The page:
Limbal Relaxing Incisions

From EyeWiki


Limbal Relaxing Incisions (LRI) are partial thickness incisions made at the corneal periphery for the treatment of corneal astigmatism. LRIs are considered to fall under the spectrum of incisional astigmatism treatments known as Corneal Relaxing Incisions (CRIs). Within this category, arcuate (or sometimes, "astigmatic") keratectomy (AK) can also be included. This latter term generally refers to astigmatic incisions in the cornea that are placed in closer proximity to the visual axis compared to the peripheral placement of LRIs.

Definition of Corneal Astigmatism

Abnormal curvature of the cornea with at least two axes of steeper and flatter curvature, which can result in abnormal focusing of light and impaired vision. Astigmatism typically results from curvature abnormalities of the front (anterior) surface of the cornea. Visit EyeSmart from the American Academy of Ophthalmology for a brief, patient-friendly description of astigmatism.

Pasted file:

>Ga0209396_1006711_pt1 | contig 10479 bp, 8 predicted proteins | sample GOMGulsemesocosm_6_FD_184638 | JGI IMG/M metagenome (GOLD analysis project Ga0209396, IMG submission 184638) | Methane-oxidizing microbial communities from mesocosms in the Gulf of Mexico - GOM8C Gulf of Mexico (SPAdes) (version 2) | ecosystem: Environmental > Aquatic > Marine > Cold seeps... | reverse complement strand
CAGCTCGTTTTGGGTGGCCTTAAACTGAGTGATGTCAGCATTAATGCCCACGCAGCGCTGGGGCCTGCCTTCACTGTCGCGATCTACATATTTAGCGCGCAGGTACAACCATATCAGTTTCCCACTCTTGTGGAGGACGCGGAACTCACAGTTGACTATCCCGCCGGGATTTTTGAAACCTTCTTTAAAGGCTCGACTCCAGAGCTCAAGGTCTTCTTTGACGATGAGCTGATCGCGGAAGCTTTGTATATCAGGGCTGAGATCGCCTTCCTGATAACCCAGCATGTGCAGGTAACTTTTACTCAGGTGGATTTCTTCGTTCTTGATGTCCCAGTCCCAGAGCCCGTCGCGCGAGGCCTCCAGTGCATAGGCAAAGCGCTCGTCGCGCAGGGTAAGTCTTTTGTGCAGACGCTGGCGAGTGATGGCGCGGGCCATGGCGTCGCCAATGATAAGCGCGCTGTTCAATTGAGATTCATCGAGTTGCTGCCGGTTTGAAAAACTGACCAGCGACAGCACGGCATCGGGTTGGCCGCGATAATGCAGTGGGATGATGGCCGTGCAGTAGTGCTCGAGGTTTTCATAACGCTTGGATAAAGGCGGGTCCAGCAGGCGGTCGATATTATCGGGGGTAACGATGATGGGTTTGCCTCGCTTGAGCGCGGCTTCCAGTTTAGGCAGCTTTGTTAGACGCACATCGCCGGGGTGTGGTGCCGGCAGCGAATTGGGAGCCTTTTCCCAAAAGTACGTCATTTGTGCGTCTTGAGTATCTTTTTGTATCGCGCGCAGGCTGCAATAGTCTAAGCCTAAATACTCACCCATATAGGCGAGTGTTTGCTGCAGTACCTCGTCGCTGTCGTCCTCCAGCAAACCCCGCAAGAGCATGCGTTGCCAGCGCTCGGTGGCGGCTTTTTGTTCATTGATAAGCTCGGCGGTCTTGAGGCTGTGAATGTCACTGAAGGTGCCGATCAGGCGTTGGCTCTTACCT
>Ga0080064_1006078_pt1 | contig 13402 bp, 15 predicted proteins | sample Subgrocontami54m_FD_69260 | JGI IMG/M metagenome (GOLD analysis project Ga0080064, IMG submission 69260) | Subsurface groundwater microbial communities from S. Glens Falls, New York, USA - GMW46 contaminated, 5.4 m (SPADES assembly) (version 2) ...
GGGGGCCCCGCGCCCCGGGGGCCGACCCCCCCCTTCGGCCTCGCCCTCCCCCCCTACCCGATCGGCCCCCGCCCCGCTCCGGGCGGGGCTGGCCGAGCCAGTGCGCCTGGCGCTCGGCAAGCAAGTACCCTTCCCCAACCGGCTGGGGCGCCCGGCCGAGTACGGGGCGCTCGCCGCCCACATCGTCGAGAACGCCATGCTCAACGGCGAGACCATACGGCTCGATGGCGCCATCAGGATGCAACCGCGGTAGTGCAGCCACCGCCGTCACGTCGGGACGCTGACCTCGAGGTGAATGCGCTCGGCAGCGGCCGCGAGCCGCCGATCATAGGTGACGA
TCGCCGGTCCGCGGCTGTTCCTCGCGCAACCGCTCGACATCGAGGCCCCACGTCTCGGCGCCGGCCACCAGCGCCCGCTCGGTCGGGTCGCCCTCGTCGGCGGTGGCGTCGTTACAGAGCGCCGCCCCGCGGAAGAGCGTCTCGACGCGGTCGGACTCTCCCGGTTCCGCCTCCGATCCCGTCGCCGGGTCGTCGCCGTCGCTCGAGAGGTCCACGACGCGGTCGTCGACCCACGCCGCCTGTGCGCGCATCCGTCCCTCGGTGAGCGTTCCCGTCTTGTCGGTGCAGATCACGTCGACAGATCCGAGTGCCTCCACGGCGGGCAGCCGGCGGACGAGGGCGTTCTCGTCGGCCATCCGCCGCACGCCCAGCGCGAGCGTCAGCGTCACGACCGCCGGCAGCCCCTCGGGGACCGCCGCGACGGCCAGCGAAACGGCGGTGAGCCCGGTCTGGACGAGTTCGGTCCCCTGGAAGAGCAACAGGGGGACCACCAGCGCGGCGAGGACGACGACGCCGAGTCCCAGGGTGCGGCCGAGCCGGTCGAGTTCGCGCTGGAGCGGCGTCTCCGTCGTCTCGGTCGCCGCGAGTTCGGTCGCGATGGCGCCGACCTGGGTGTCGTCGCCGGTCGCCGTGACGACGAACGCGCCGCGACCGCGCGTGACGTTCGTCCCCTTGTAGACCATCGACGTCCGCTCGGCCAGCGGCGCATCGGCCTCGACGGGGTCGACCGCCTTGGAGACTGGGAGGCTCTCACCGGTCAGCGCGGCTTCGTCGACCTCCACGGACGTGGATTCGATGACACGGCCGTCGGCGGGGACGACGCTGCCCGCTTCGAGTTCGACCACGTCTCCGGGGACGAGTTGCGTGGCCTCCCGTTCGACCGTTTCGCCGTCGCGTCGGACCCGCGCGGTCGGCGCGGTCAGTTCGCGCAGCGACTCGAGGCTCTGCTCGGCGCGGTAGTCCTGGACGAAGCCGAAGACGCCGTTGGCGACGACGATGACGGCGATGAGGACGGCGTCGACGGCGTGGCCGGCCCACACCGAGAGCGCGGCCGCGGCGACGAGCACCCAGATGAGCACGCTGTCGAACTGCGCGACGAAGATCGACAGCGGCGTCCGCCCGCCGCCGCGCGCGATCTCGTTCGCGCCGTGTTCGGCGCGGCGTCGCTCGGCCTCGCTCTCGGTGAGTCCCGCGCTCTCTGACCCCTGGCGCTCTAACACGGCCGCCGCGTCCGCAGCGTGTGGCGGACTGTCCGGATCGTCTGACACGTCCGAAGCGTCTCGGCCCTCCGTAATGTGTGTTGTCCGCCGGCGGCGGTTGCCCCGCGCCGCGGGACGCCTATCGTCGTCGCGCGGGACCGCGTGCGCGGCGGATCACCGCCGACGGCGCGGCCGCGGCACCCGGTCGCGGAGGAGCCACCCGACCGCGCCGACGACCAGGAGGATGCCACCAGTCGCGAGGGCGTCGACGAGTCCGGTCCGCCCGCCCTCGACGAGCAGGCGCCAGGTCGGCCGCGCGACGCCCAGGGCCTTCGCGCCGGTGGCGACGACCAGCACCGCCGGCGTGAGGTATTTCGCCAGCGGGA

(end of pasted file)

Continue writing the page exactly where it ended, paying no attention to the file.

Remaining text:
Classification of Astigmatism

Astigmatism may also be classified as regular and irregular.


  • With-the-rule: Steep axis of the cylinder is within 15 degrees of the 90 degree vertical meridian (75 - 105 degrees)
  • Against-the-rule: Steep axis of the cylinder is within 15 degrees of the horizontal meridian (165 - 015 degree)
  • Oblique: Steep axis of the cylinder is not within 15 degrees of the horizontal or vertical meridians (16-74 degrees and 106-164 degrees)